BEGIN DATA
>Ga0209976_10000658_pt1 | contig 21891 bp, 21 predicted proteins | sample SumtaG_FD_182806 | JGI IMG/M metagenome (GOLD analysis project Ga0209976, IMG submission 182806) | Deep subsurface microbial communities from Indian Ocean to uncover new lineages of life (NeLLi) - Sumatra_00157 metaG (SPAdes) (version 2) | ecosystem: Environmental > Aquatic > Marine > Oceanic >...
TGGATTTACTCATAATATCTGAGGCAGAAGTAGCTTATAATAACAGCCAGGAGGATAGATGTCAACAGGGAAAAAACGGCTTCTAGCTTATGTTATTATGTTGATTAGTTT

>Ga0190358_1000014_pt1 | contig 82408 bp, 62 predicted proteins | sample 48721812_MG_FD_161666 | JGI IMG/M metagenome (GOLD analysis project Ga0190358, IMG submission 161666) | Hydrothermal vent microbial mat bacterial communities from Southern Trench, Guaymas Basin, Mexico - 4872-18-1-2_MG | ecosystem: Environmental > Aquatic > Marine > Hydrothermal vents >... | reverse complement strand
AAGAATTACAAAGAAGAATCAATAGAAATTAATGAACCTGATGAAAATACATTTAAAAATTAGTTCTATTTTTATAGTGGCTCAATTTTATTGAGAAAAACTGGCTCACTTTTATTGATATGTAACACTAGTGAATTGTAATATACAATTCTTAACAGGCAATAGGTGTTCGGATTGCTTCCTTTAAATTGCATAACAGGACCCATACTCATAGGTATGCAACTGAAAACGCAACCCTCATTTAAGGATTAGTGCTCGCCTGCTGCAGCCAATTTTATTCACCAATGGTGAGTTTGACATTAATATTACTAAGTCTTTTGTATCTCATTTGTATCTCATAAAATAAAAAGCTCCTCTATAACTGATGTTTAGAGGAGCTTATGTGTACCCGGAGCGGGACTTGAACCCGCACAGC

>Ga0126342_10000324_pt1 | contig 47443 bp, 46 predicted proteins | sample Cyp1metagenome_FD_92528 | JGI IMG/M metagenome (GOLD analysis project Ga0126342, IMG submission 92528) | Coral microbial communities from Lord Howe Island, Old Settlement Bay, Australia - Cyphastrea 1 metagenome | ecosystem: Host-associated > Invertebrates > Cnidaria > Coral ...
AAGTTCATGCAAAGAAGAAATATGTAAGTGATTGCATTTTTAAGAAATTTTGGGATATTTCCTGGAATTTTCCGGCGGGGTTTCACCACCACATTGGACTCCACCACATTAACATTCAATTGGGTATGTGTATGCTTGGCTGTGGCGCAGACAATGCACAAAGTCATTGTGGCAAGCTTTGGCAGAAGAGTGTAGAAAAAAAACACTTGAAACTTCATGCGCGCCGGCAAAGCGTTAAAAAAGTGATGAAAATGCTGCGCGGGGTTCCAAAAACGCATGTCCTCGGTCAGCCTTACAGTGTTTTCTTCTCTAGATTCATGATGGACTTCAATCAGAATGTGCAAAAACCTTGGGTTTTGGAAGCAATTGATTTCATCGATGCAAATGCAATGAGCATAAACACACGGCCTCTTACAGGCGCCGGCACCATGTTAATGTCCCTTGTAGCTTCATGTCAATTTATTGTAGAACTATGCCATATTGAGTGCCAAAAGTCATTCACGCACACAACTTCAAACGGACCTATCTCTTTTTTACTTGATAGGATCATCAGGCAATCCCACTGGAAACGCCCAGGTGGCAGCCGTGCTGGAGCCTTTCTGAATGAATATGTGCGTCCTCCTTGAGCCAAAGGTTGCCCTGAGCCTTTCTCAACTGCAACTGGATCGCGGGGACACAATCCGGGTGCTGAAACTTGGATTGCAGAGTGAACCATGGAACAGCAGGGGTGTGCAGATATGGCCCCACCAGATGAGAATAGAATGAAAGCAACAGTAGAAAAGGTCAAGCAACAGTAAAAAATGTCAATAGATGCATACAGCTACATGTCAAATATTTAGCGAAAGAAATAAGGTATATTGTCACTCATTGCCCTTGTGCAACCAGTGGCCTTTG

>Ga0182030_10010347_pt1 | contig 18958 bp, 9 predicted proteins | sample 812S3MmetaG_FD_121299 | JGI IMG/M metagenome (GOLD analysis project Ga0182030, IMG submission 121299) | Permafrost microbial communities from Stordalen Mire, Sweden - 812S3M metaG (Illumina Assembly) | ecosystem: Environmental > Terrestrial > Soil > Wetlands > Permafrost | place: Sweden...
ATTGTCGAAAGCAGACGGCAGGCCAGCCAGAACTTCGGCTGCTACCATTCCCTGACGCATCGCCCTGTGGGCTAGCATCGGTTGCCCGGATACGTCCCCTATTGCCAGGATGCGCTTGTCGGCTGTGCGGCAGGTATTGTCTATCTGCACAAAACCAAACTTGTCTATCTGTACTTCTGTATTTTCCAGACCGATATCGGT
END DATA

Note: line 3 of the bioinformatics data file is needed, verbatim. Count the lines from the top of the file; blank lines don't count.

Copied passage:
>Ga0190358_1000014_pt1 | contig 82408 bp, 62 predicted proteins | sample 48721812_MG_FD_161666 | JGI IMG/M metagenome (GOLD analysis project Ga0190358, IMG submission 161666) | Hydrothermal vent microbial mat bacterial communities from Southern Trench, Guaymas Basin, Mexico - 4872-18-1-2_MG | ecosystem: Environmental > Aquatic > Marine > Hydrothermal vents >... | reverse complement strand